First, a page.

Matchday Programme Revisited: George Best’s Debut


At Fulham Focus we pride ourselves on offering supporters a wide variety of current content and now that the season is back underway, there’s plenty to talk about. But during the lockdown when games weren’t possible there was a tangible yearning for Fulham nostalgia…

As one of the older hands on the Focus Team, I’m a keen fan of the club’s history – after all, I’ve been around for quite a proportion of it! When lockdown started I began to post several programme covers of memorable matches I’d been to. They seemed to trigger quite a positive response and sparked some interesting chat as well as some happy memories. Therefore, when FF’s head honcho asked if I was able to provide some regular ‘Memory Lane’ style content I thought it might be a plan to Focus on a different Fulham programme in each piece and elaborate from there…


The first programme featured is from a Second Division match in September 1976. In ordinary circumstances, it would have been considered a pretty mundane match between a couple of average sides. However, this was the day showbiz style razzle-dazzle came to town in the form of Rodney Marsh and more especially George Best. I say more especially Best because this game would be his debut for the club, whereas Rodney had already made his bow in a midweek League Cup tie with Peterborough.

Image: Daily Mail

Marsh had also already had a considerable stay at Fulham in the 1960s after breaking through in style to the senior side in our First Division days. Vic Buckingham made a serious mistake in letting Marsh leave far too soon and he went on to make his mark at QPR and latterly Manchester City. Rodney’s career in England had petered out and he’d gone to join the NASL football revolution in the USA where he’d been starring for the Tampa Bay Rowdies.

The other reason Best’s bow seemed more special than Marsh is that he was undoubtedly a far bigger star. He had burst on the scene as a precocious youth at Manchester United and under Matt Busby’s tutelage became one of the biggest names in World Football in the second half of the 1960s. In fact, it’s fair to say he was the first footballer to transcend his sport and become a celebrity in his own right. The trouble was that after Busby retired Best’s ‘extravagant’ lifestyle seemed to take precedence and after eventually leaving United in 1974 he was effectively lost to the game before resurfacing in the NASL with Los Angeles Aztecs.

It was a massive coup for Fulham to sign two such big names. It helped that the American season ran during our summer so they would be able to play in England yet still be able to resume playing for their American clubs when our season ended.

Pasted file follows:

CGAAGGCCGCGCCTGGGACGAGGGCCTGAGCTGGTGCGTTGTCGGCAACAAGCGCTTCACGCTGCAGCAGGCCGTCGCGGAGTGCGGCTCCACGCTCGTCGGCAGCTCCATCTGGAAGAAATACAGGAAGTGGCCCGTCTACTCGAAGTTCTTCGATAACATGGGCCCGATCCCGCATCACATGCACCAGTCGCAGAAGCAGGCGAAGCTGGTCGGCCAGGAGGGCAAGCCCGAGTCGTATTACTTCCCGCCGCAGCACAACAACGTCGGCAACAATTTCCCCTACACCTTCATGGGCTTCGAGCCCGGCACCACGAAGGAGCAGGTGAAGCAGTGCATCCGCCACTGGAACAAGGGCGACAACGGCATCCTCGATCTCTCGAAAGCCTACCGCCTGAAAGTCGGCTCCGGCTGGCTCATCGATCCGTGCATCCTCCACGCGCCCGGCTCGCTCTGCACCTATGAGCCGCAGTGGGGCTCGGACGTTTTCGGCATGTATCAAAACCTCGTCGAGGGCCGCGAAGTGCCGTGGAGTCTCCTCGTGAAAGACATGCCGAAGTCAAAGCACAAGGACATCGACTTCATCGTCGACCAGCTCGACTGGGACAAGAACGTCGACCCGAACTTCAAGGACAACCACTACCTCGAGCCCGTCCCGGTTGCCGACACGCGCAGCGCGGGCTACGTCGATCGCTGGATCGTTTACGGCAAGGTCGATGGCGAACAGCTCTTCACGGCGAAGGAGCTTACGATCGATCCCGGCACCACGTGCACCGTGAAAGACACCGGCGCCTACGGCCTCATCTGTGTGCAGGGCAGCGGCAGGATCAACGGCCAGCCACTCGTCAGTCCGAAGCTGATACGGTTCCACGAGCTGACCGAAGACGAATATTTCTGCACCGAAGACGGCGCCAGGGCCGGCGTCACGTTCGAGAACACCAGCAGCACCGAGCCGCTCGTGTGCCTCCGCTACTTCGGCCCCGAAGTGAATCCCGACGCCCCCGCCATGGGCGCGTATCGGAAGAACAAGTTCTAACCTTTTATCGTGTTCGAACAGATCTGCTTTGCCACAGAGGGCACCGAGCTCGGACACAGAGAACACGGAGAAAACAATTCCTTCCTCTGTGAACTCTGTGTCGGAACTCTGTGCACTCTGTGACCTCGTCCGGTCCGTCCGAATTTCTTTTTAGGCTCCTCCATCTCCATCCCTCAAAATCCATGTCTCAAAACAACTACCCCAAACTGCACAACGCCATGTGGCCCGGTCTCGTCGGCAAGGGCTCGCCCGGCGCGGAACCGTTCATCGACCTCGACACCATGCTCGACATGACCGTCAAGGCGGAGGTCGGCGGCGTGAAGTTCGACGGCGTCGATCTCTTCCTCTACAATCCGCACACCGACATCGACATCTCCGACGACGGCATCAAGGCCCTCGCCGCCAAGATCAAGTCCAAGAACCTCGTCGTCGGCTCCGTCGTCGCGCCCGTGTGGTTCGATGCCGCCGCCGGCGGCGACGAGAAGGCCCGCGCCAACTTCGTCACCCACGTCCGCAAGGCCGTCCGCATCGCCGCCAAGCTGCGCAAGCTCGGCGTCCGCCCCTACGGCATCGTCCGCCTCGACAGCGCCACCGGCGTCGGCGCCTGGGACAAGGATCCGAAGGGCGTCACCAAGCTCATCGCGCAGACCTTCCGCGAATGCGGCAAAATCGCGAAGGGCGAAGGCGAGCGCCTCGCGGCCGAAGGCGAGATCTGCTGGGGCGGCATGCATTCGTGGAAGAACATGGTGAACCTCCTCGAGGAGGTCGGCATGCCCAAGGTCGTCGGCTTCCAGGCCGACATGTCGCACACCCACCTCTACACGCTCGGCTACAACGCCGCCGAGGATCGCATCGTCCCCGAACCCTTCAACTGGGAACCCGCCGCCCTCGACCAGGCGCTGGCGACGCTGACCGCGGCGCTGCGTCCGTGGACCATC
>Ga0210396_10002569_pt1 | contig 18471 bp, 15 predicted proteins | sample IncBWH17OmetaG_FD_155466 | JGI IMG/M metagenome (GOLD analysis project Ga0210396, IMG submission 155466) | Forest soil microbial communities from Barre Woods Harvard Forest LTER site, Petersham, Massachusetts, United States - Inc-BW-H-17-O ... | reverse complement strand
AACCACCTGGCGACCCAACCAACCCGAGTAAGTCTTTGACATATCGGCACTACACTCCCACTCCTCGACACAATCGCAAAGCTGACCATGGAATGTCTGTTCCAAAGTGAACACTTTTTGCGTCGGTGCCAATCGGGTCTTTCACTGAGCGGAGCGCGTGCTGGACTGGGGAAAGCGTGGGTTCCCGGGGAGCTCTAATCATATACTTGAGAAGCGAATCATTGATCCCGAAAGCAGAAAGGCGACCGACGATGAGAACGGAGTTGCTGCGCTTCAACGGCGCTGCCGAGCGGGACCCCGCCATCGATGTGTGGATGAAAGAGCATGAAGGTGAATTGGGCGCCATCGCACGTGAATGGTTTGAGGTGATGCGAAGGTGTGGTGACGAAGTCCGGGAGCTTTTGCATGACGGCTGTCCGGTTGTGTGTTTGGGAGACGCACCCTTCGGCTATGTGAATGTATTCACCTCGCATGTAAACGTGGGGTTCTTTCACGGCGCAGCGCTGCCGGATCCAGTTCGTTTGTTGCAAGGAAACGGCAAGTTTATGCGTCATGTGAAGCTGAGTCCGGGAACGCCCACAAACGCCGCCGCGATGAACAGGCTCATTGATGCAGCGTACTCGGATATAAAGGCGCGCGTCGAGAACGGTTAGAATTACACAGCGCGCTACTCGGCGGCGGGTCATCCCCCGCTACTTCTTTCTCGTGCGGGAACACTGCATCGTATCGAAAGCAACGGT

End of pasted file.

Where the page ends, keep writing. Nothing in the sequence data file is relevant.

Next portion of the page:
Image: Eamonn McCabe/Popperfoto via Getty

The move really triggered the public’s imagination and while Marsh’s bow attracted an above par gate of 10,222, Best’s debut against Bristol Rovers was on a whole new level. A crowd of 21,127 turned up to see the Irish genius (some 12,000 more than the previous home League game). A fair few of them were still queuing to get through the overworked turnstiles when Best marked the occasion in style with the games only goal after just 71 seconds.

Also in the Matchday Programme:

An advertisement for in the old Riverside Stand.


An article about Les Barrett as the only survivor from the Division One days.


An update from a pre-season questionnaire sent to supporters.


Details of tickets for all clubs in Division 2.


Fulham 1-0 Bristol Rovers 

Division 2

4th September 1976

Goalscorer: George Best (2 mins)

Fulham team: Peter Mellor; John Cutbush, Ernie Howe, Bobby Moore, Les Strong: George Best, Alan Slough, John Evanson, Les Barrett: Viv Busby, Rodney Marsh.

Sub: Terry Bullivant

Bob Thomas Sports Photography via Getty

It was a fairy tale start that helped attract a staggering 25,794 for the next home game with Wolves a week later. The home game after that was the famous televised one with Hereford that at one stage had Marsh and Best tackling each other as we showboated to a 4-1 victory. The honeymoon was to end a week later at Southampton when their rough house tactics went unchecked and Bestie was sent off for his choice words to the referee Lester Shapter, who was no doubt happier to get his name in the paper than to do his job properly.

Form became inconsistent after that and Marsh quickly seemed to lose fitness and interest as we nosedived down the table. George Best was still putting in a regular shift though and was held in such high regard that Chelsea had to kick him black and blue in the Boxing Day derby. By the time we played the reverse fixture on Good Friday, we were in a parlous position while they were on their way to promotion. It was to prove Best’s finest hour in a Fulham shirt as he rolled back the years with a masterclass of wizardry crowned by a cracking goal in our vital 3-1 win. It was a pivotal result in our season as we ultimately beat the drop by just one point.

Marsh and Best departed back across the pond and Rodney wasn’t to be seen in our colours again. Best did return for the following season but had left by the November amidst rumours that his off-pitch unreliability was proving too disruptive. Fittingly his last home game for us was a thrilling 3-3 draw with Sunderland in which George scored a trademark beauty. As a fan, I can only say good things about him. He was a genius on the ball but was no prima donna working equally hard for the team off it. I was privileged to be of a generation that saw such a world-class player in our ranks.

RIP George, the Best player I’ve seen in a Fulham shirt- no pun intended.

Image: Popperfoto via Getty

All matchday programme images used in this article were sourced through the fantastic FulhamFootballProgrammes.